- The Washington Times - Sunday, April 13, 2008

Imam Hassan Qazwini, a Shi’ite scholar from Detroit, has several suggestions for Pope Benedict XVI, who will have several encounters with leaders from other churches and other religions during his six-day visit here.

“He should visit Iraq,” the imam said, “specifically Ayatollah Sayyid Ali Husaini al-Sistani in the holy city of Najaf. The security situation is much better there, and a visit could be easily arranged.”

The pope needs to take other bold and creative steps, he added, such as setting up a permanent dialogue between Muslims and Catholics.

“We want to see something tangible from his visit,” he said. “Together, the Muslims and the Catholics make up half the world’s population. If we’re talking, isn’t that better for the rest of the world?” The imam is one of three Muslim leaders who will personally greet Pope Benedict during his Thursday meeting with interfaith leaders at the Pope John Paul II Cultural Center in Northeast.

Pope Benedict had not been in office 24 hours when he gave an April 20, 2005, speech in the Sistine Chapel that included a greeting to non-Christians.

“I address myself to everyone, even to those who follow other religions or who are simply seeking an answer to the fundamental questions of life and have not yet found it,” he said. “I address everyone with simplicity and affection, to assure them that the church wants to continue to build an open and sincere dialogue with them, in a search for the true good of humankind and of society.”

His baptism of fire came on Sept. 12, 2006, when, during a speech at the University of Regensburg in Germany, he quoted a 14th-century Byzantine emperor on what Christians at the time thought of Muslims.

“Show me just what Muhammad brought that was new and there you will find things only evil and inhuman, such as his command to spread by the sword the faith he preached,” is how the quote went.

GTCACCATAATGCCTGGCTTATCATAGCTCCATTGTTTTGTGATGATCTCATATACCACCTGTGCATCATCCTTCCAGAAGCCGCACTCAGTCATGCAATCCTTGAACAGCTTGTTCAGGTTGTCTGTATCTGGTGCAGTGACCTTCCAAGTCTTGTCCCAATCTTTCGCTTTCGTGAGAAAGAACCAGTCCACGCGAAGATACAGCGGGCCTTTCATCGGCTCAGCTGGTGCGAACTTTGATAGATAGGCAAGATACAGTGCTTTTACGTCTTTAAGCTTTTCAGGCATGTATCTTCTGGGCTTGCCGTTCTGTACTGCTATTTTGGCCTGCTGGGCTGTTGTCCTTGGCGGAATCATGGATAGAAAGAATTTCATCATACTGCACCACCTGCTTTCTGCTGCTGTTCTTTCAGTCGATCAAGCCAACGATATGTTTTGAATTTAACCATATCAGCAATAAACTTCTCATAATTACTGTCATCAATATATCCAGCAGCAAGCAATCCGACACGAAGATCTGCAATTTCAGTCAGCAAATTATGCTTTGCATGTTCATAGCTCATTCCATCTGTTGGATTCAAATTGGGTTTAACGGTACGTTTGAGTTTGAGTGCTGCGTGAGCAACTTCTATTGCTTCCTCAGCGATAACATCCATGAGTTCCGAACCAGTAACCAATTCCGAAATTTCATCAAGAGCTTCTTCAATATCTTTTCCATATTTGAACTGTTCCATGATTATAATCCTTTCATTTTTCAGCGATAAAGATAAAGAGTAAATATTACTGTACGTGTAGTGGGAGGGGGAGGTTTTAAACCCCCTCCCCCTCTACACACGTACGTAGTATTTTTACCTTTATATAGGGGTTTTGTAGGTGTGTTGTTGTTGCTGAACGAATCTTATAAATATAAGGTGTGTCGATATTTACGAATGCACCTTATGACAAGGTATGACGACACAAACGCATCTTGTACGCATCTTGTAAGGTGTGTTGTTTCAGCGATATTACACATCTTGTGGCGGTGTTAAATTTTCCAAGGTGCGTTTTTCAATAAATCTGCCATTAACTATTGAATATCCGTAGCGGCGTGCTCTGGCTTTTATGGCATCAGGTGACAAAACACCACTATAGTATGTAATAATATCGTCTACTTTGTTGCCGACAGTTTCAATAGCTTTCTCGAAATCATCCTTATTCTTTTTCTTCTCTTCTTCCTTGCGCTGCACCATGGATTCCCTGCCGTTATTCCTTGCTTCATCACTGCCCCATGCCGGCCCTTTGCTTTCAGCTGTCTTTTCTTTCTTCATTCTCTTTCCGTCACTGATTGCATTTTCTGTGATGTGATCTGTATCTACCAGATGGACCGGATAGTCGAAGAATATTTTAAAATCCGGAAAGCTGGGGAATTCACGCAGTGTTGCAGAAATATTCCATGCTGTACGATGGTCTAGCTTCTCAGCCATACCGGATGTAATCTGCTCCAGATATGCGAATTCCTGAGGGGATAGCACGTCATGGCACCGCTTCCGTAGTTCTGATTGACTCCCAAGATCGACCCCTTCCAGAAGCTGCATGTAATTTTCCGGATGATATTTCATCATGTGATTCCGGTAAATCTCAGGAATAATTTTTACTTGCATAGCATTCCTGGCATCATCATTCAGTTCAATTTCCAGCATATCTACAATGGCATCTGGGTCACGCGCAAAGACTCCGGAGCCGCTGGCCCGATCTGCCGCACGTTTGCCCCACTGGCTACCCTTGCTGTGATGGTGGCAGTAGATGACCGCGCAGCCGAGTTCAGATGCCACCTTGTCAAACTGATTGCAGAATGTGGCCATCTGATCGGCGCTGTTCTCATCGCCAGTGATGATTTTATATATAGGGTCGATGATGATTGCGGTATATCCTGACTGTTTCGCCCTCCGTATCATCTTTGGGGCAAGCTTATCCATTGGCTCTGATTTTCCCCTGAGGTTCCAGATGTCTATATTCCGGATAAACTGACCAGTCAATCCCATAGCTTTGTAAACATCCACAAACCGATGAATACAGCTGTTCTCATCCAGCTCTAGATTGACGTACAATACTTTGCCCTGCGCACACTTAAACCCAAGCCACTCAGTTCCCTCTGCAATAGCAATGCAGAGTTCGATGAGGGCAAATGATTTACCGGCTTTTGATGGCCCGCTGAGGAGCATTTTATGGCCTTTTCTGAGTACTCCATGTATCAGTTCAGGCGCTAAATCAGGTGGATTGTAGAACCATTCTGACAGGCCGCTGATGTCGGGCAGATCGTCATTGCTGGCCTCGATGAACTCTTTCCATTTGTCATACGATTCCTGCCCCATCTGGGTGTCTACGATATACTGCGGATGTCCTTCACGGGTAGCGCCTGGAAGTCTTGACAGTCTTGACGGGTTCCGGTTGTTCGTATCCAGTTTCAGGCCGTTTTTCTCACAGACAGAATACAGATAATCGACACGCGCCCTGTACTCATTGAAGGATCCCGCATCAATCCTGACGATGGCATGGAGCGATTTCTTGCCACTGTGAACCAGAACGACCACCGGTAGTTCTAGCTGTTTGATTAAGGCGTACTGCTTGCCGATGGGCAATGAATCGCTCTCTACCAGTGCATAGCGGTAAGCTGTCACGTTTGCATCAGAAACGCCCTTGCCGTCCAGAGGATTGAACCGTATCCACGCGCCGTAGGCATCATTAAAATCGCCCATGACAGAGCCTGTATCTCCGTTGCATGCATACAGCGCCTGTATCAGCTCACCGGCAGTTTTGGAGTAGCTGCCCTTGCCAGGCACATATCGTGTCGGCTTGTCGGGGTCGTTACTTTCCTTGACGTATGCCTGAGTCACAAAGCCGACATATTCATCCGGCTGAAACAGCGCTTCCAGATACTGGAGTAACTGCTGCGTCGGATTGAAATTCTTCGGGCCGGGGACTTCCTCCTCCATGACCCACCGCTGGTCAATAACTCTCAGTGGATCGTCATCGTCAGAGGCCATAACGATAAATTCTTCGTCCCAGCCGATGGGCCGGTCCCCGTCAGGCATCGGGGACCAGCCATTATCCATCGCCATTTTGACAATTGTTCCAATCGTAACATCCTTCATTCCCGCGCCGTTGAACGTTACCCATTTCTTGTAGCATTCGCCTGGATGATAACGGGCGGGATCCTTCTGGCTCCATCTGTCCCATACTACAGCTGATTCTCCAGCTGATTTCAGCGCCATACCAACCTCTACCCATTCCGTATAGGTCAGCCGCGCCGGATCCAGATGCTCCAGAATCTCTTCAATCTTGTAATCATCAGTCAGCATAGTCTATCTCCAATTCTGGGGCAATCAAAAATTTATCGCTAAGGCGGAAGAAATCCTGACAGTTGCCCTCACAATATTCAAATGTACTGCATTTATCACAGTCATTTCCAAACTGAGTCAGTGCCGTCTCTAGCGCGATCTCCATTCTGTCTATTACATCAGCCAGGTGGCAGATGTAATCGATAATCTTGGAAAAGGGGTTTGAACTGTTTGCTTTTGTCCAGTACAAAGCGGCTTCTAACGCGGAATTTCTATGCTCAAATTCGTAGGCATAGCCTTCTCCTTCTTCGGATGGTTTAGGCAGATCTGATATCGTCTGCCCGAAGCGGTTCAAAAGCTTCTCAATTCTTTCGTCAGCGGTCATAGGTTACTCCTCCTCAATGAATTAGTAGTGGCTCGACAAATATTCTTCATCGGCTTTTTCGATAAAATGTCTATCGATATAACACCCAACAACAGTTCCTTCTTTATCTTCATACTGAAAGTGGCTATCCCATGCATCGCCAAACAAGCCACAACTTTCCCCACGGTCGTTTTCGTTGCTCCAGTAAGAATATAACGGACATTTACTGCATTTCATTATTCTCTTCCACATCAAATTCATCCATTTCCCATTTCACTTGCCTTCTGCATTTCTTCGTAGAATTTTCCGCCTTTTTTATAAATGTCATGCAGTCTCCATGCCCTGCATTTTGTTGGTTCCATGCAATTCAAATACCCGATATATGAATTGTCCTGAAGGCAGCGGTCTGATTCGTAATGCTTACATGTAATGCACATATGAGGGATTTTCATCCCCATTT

Muslims around the world, however, thought the pope was repeating this statement as a matter of opinion.

Despite a statement from the pope himself on Sept. 17 trying to clarify what he meant, Muslim street protests erupted around the world. That same day, Somali gunmen shot and killed a 65-year-old Italian nun in Mogadishu, purportedly in retribution. Two Christians were later stabbed and killed in Baghdad, several churches there were bombed and an Assyrian Catholic priest was beheaded in Mosul.

Things have quieted down greatly since then, helped by the pope’s visit to Turkey that November. Widely circulated footage of him praying or meditating in Istanbul’s Blue Mosque won over many of his Muslim critics.

However, Pope Benedict sent some mixed signals last month when, on the day before Easter, he personally baptized Magdi Allam, an Italian Muslim journalist who was converting to Catholicism. According the March 22 National Catholic Reporter, Yahya Pallavicini, a spokesperson for Italy’s Muslim community, said that he “respects the free choice” made by Mr. Allam, but voiced “perplexity” about the timing of the baptism and its being showcased.

“That was something Muslim leaders were not happy about,” Mr. Qazwini agreed.

The Regensburg affair ended up producing some unexpected fruit. In October 2007, a group of 138 Muslim scholars wrote the pope, asking for a theological dialogue. A planning group met at the Vatican last month and announced a Nov. 4-6 seminar in Rome, with 24 scholars from each side taking part, to discuss common spiritual and theological principles.